Understanding Fundraising: ICOs, STOs, and IPOs

Fundraising is central for startups, whether they’re moving into the world of cryptocurrencies or sticking to traditional markets. But what exactly are ICOs, STOs, and IPOs, and how do they vary?

Back in the day, fundraising meant events and face-to-face interactions, mainly for charitable grounds. Cryptocurrency has ushered in a new era of global communication and paved the way for new fundraising methods.

Initial Coin Offerings (ICOs)

So, what is an Initial Coin Offering or ICO? Well, it’s like when a new company in the digital money world wants to raise some money. They released a document called the White Paper, a kind of plan to tell potential investors what they were doing and how they were going to run their business.

Instead of regular stock, they give out tokens, for future stuff the company will do. People buy these tokens to support the company, but they don’t get a piece of the company like in regular stock deals. Instead, they can use these tokens in the company’s system. Investors can buy or sell these tokens to make money without all the hassle of traditional methods such as IPOs.

But here’s the thing: ICOs are not as regulated as regular money deals, so sometimes shady things or poorly planned projects fail. Between 2017 and 2018, there were many such token sales that raised billions, but some were scams or just plain bad news. That’s why people started getting suspicious and why governments started keeping a close eye on all of this.

Most ICOs take place on a blockchain called Ethereum. It has some advantages, such as being faster and easier for developers to use. It’s like a digital playground where developers can create all sorts of things, including tokens.

Security Token Offerings (STOs)

What is a Security Token Offering or STO? Well, after all the chaos where ICOs felt like the Wild West, STOs have stepped up to offer investors more security and clarity. Think of security tokens as digital versions of regular securities—they represent ownership of things and provide privileges such as profit sharing, voting rights, or ownership of things like property or artwork.

The first company to launch STO was Praetorian Group in the US back in March 2018. They received the green light from the US Securities and Exchange Commission and created a platform for investing in cryptocurrency real estate.

Even though STOs have been around for a while, they are still fairly new and there are only a few happening around the world. Countries such as Germany, Luxembourg and Estonia have regulations that make their fundraising methods legal.

Conducting an STO is fast and cheap thanks to blockchain technology. Smart contracts take on most of the work, eliminating intermediaries and speeding up the process. This new way of raising funds could shake up the financial world, especially for smaller companies that value low costs. STOs combine blockchain with the rules of conventional finance to make assets easier to trade and more accessible.

It’s kind of like the stock market, but on the blockchain, where you buy tokens that represent regulated investments. They are even issued on their respective stock exchanges, sometimes called tokenized IPOs. STOs are considered by everyone to be IPOs because they are regulated by authorities like the US Securities and Exchange Commission, so you know it is legal to invest. Ethereum is a big name for STO, but Stellar and Polymath also play a role by offering reliable platforms for token contracts.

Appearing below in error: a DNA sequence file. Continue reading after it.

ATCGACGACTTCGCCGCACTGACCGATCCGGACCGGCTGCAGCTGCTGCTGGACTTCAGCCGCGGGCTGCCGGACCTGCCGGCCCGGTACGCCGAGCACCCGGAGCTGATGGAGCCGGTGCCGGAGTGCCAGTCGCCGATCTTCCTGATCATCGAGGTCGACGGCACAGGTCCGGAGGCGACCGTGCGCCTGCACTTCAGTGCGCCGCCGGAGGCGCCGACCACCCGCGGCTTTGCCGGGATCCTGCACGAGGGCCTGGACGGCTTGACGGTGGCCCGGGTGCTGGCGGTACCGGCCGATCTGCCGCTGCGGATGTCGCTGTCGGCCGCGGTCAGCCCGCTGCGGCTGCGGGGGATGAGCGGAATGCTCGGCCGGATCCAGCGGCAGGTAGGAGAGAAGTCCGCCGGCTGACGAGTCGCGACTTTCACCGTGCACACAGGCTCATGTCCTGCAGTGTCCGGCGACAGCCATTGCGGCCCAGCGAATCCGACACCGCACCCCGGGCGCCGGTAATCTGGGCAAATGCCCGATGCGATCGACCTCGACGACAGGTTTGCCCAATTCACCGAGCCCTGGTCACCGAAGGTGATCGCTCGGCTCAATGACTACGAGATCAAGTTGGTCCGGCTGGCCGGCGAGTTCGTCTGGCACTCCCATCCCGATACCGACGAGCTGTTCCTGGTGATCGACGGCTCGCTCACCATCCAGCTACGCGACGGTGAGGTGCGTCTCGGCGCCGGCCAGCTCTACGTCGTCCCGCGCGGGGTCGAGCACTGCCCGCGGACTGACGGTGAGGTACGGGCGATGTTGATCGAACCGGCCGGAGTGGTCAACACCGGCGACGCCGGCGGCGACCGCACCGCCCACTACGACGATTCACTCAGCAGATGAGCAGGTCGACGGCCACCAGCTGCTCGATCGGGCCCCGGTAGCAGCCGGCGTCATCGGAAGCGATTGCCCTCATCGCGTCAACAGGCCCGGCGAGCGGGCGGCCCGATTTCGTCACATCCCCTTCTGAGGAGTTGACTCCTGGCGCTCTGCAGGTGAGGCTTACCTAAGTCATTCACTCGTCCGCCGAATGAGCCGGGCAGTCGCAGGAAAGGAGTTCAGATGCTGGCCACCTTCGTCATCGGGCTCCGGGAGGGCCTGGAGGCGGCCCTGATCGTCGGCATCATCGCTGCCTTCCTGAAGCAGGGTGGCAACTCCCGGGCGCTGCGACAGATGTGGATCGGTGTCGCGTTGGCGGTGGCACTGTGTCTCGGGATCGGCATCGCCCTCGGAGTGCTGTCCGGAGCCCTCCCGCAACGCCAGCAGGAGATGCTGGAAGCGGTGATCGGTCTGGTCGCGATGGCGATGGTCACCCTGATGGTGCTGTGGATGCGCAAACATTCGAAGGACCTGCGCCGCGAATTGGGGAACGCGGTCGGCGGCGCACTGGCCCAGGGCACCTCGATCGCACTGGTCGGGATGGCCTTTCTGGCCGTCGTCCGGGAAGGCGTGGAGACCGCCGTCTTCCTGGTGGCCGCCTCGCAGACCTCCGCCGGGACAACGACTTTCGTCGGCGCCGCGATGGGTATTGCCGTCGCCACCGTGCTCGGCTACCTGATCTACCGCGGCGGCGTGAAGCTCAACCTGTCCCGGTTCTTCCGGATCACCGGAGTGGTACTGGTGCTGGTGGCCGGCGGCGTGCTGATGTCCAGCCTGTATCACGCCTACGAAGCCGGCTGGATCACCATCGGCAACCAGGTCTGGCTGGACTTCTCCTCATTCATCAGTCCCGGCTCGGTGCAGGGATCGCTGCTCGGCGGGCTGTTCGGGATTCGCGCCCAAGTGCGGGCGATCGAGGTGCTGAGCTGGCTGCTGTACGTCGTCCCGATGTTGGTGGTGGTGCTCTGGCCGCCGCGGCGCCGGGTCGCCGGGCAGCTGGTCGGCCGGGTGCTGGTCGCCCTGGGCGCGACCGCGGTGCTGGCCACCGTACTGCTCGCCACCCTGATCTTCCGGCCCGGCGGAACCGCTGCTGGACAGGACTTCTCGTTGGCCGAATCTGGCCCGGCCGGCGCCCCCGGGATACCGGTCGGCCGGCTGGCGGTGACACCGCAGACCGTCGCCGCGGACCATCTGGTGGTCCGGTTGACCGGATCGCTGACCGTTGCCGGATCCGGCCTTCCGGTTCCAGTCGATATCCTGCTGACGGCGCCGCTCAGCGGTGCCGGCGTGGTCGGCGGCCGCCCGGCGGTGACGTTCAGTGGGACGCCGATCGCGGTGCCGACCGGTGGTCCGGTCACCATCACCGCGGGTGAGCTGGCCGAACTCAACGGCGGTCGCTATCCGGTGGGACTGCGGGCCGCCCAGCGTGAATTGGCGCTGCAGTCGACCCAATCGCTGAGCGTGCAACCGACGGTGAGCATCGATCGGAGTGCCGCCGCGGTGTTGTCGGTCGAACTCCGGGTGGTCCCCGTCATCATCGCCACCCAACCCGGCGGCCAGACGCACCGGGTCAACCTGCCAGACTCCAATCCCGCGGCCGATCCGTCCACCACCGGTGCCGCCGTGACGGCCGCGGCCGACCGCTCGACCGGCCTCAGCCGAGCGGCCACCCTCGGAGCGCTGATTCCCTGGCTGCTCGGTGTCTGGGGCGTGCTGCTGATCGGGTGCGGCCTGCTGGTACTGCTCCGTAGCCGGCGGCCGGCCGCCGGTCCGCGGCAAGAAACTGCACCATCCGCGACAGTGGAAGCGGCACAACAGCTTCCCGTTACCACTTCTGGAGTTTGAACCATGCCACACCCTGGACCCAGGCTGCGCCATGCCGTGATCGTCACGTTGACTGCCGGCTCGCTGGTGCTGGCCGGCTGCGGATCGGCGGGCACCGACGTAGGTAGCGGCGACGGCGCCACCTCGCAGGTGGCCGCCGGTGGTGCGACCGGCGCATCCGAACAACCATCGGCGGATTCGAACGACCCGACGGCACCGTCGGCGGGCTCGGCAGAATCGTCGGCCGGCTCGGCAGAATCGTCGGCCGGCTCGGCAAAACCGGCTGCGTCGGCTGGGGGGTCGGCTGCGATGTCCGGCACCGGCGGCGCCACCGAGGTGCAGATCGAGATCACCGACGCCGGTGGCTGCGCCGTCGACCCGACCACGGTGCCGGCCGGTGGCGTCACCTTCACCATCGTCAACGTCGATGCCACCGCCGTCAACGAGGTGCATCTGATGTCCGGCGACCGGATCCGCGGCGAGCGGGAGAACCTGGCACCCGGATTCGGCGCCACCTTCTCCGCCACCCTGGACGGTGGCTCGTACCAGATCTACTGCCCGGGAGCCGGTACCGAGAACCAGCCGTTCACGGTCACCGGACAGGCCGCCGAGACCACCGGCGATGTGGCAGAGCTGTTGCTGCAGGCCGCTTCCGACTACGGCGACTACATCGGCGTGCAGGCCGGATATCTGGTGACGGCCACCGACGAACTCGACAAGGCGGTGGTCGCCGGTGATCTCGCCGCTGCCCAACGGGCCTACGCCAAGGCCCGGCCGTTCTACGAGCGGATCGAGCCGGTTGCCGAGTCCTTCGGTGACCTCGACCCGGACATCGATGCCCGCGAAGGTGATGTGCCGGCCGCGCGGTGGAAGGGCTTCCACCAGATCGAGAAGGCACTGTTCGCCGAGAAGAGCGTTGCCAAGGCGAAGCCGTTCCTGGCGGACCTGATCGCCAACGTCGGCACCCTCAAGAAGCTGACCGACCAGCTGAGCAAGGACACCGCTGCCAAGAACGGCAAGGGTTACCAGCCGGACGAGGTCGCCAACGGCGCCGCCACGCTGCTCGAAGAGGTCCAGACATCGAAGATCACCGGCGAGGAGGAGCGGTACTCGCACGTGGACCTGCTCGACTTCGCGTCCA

Initial Public Offerings (IPOs)

A traditional IPO is when a private company decides to sell shares to investors. They do this by putting those shares up for sale on stock exchanges, like the New York Stock Exchange, so anyone can buy them. Now, in the crypto world, it’s kind of similar but with digital assets instead of shares. These companies sell parts of their digital stuff to the public. But, like with regular IPOs, they have to get approval from authorities first.

 So, think of it like this: Just like ICOs and STOs, IPOs start with a plan laid out in a white paper. Then, underwriters or investment banks help set the price and sort out the legal stuff before the big launch. Launching an IPO takes time and effort. That’s why some crypto companies prefer quicker methods like ICOs or STOs. But going public can boost a company’s reputation. After the IPO, the company’s digital assets start trading on a crypto exchange.

Way back when, the Dutch East India Company was actually the first to do this. One recent big IPO was Coinbase. They launched their IPO on the regular stock market in April 2021, and their user base shot up from 43 million to 56 million after going public.

Key Differences

ICOs are pretty straightforward and good for smaller businesses. But here’s the thing – they’re not really regulated, so there’s worry about scams and shady stuff.

STOs are a bit safer for investors because they have more rules to follow. But those rules can make things trickier.

Now, IPOs give you actual ownership in the company, which means you get a say in how things are run. But getting involved in an IPO means dealing with a lot of rules and regulations.

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